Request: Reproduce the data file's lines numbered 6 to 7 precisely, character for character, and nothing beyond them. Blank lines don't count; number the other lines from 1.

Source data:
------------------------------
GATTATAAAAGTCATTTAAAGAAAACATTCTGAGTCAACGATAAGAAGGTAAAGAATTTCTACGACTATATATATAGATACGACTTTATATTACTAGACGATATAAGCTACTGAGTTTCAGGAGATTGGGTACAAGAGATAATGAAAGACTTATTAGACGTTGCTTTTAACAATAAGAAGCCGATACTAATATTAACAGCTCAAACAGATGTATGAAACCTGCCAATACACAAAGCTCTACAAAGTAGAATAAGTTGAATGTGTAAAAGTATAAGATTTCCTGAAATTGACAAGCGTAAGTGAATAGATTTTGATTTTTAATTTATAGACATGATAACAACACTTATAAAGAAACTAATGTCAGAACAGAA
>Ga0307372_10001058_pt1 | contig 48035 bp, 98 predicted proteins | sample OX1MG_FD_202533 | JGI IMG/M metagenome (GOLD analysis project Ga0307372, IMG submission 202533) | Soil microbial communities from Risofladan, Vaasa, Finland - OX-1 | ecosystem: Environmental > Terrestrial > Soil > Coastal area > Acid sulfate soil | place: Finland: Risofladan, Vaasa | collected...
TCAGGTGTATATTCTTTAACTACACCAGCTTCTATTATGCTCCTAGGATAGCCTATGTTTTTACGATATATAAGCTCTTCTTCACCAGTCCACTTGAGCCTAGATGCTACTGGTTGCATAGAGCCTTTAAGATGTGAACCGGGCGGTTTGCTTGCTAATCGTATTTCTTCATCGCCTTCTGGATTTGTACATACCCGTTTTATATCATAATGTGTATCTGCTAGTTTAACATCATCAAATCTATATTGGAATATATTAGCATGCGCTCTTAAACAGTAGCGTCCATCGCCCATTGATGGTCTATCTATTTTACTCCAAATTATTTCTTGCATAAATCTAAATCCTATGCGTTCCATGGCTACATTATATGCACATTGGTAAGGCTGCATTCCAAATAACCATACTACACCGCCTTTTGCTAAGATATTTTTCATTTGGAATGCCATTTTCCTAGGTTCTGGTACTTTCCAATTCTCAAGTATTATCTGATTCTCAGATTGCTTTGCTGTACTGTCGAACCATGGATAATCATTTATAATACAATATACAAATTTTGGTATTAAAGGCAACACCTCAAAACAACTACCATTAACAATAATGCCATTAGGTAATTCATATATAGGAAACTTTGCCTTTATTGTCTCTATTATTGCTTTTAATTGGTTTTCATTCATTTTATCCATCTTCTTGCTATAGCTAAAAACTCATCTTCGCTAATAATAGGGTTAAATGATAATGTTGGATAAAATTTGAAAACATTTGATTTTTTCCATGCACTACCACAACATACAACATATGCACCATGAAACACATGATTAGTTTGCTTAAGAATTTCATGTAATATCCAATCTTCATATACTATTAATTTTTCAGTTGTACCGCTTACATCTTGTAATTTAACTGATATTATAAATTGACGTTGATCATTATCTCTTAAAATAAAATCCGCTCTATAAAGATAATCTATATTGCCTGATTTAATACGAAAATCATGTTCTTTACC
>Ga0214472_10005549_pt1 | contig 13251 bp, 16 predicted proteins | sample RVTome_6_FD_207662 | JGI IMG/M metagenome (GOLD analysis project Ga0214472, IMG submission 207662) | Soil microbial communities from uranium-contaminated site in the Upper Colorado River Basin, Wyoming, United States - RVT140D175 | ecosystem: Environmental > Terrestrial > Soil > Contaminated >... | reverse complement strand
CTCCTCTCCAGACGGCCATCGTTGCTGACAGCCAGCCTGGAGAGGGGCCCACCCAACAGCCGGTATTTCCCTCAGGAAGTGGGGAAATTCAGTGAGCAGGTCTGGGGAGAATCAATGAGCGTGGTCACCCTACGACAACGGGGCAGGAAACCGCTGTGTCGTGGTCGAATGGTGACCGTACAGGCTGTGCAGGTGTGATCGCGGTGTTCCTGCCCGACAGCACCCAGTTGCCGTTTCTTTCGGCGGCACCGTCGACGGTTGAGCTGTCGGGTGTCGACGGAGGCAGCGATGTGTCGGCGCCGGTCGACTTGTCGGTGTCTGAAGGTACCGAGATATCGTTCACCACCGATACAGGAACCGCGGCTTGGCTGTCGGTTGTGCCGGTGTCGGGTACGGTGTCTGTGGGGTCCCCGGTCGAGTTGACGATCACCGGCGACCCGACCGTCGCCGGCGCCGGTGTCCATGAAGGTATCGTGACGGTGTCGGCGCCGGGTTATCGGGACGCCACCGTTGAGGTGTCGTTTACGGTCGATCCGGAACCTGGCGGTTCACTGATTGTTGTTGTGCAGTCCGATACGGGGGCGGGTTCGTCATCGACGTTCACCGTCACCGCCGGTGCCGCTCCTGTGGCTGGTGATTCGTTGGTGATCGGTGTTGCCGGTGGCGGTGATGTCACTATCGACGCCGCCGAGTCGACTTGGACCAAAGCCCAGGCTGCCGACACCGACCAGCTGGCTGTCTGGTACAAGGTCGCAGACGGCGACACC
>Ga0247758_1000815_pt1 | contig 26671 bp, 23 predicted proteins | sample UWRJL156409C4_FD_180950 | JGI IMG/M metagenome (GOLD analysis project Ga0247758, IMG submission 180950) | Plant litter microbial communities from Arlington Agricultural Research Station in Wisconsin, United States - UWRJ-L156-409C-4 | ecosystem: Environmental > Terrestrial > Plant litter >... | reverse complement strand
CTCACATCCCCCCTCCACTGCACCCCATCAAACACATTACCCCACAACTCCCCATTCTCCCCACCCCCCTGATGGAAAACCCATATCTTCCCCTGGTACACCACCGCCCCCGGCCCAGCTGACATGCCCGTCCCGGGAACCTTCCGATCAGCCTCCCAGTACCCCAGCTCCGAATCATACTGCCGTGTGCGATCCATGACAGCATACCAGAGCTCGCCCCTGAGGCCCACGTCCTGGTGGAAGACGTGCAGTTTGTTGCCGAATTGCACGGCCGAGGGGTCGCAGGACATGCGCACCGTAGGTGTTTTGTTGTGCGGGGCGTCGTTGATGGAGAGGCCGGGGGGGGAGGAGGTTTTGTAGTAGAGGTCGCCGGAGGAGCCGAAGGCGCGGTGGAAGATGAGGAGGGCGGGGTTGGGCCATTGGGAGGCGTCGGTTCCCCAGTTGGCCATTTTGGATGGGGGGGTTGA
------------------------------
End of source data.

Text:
>Ga0247758_1000815_pt1 | contig 26671 bp, 23 predicted proteins | sample UWRJL156409C4_FD_180950 | JGI IMG/M metagenome (GOLD analysis project Ga0247758, IMG submission 180950) | Plant litter microbial communities from Arlington Agricultural Research Station in Wisconsin, United States - UWRJ-L156-409C-4 | ecosystem: Environmental > Terrestrial > Plant litter >... | reverse complement strand
CTCACATCCCCCCTCCACTGCACCCCATCAAACACATTACCCCACAACTCCCCATTCTCCCCACCCCCCTGATGGAAAACCCATATCTTCCCCTGGTACACCACCGCCCCCGGCCCAGCTGACATGCCCGTCCCGGGAACCTTCCGATCAGCCTCCCAGTACCCCAGCTCCGAATCATACTGCCGTGTGCGATCCATGACAGCATACCAGAGCTCGCCCCTGAGGCCCACGTCCTGGTGGAAGACGTGCAGTTTGTTGCCGAATTGCACGGCCGAGGGGTCGCAGGACATGCGCACCGTAGGTGTTTTGTTGTGCGGGGCGTCGTTGATGGAGAGGCCGGGGGGGGAGGAGGTTTTGTAGTAGAGGTCGCCGGAGGAGCCGAAGGCGCGGTGGAAGATGAGGAGGGCGGGGTTGGGCCATTGGGAGGCGTCGGTTCCCCAGTTGGCCATTTTGGATGGGGGGGTTGA